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Callus culture -Tissue Culture

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  • Callus CultureDr. Amit Kumar Dutta, Ph.D

  • Callus CultureCallus is basically a more or less non-organized tumor tissue, which is usually arises on wounds of differentiated tissues & organs.

  • Callus

    An unorganised, growing and dividing mass of cells. Callus is usually composed of unspecialised parenchyma cells Manipulation of the auxin to cytokinin ratio in the medium can lead to the development of shoots, roots or somatic embryos from which whole plants can subsequently be produced.

  • Culture Types

    Cultures are generally initiated from sterile pieces of a whole plant.

    Pieces are termed explants, and may consist of pieces of organs, such as leaves or roots, or may be specific cell types, such as pollen or endosperm.

  • Many features of the explant are known to affect the efficiency of culture initiation.

    Generally, younger, more rapidly growing tissue (or tissue at an early stage of development/meristematic) is most effective.Culture Types

  • Modes of Culture

    The plant cells if cultured on a solid surface will grow as friable, pale brown, unorganized mass of cells called callus.

  • Tissues and cells of plant cultured in a liquid medium aerated by agitation grow as suspension of single cells and cell clumps.

    For growth, the cells need to divide, whereas, the cells breaking up from explant are mature, nondividing. Modes of Culture

  • Differentiated tissue undergoes modifications to become meristematic.

    This phenomenon of a mature cell reverting back to meristematic state to form undifferentiated callus tissue is called dedifferentiation.

  • Callus culture:

    The culture of undifferentiated mass of cell on agar media produced from an explant of a seedling or other plant part is called callus culture.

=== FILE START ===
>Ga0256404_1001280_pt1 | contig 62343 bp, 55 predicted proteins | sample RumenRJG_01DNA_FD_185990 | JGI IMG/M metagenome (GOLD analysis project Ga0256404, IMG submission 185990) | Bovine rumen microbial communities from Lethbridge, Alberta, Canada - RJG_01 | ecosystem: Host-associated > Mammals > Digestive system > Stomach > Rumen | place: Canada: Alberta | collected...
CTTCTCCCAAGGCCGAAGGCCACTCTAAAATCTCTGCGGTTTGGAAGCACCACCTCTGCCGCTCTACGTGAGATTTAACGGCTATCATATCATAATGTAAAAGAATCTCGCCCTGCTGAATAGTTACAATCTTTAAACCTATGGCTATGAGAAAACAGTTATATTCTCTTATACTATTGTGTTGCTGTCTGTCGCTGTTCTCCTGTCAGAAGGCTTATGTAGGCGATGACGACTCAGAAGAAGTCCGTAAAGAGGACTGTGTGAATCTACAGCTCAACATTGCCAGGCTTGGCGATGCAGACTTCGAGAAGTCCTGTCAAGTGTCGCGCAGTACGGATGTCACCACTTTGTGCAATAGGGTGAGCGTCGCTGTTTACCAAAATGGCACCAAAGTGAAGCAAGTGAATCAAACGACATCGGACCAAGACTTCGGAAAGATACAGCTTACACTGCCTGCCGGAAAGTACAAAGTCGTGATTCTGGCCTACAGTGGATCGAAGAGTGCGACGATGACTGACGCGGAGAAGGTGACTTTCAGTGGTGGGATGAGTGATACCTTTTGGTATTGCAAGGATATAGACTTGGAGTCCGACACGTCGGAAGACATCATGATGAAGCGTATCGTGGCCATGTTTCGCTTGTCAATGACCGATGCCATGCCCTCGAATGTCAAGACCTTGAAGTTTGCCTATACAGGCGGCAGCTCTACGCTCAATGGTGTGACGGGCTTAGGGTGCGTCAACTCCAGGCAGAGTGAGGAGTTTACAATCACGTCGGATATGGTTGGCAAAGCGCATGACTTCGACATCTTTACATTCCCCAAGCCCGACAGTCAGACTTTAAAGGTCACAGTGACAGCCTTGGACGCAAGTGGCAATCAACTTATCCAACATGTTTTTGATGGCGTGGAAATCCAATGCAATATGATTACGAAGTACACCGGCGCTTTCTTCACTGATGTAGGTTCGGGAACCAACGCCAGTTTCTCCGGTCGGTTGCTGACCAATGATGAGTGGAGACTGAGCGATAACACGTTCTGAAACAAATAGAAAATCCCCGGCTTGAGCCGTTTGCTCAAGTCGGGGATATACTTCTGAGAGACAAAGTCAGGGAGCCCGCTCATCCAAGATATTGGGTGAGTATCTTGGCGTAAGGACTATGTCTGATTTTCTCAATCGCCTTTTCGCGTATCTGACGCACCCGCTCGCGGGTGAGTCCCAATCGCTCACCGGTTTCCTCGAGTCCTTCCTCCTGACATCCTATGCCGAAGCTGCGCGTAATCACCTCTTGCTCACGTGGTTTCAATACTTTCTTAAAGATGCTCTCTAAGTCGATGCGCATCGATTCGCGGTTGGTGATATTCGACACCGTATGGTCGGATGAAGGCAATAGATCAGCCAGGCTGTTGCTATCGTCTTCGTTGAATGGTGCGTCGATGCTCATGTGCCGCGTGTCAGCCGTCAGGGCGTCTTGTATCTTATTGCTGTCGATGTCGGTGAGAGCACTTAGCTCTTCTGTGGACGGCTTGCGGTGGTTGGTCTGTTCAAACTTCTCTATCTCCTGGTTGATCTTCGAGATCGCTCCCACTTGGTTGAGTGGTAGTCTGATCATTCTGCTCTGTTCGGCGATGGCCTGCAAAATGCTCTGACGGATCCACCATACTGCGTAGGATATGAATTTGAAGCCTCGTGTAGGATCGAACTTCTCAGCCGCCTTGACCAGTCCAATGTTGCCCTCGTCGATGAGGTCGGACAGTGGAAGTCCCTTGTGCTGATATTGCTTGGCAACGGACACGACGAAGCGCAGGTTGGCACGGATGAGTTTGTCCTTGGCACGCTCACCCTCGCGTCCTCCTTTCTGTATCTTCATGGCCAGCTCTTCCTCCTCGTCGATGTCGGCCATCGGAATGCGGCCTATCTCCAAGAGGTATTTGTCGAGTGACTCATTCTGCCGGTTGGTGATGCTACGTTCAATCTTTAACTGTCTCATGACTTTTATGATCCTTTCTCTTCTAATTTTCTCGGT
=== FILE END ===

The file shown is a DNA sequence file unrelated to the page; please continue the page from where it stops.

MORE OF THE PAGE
For callus formation, auxin and cytokinins, both are required.

  • Callus can be subcultured indefinitely by transferring a small piece of the same to fresh agar medium.

    Subculturing needs to be done every 3-5 weeks in view of cell growth, nutrient depletion and medium drying.

    Callus culture

  • The rate of growth of callus grown on solid agar medium is relatively slow. The new cells are formed on the periphery of existing callus mass.

    Consequently, callus consists of cells which vary considerably in age. Since nutrients are gradually depleted from the agar, a vertical nutrient gradient is formed.

  • Cell Culture

    Callus is placed into a liquid medium (usually the same composition as the solid medium used for the callus culture) and then agitated, Single cells and/or small clumps of cells (aggregates) are released into the medium.

  • Under the correct conditions, these released cells continue to grow and divide, eventually producing a cell-suspension culture.

    After subculture, the cells divide and the biomass of the culture increases in a characteristic fashion, until nutrients in the medium are exhausted and/or toxic by-products build up to inhibitory levelsthis is called the stationary phase.

    Cell Culture

  • If cells are left in the stationary phase for too long, they will die and the culture will be lost. Therefore, cells should be transferred before the stationary phase.Cell Culture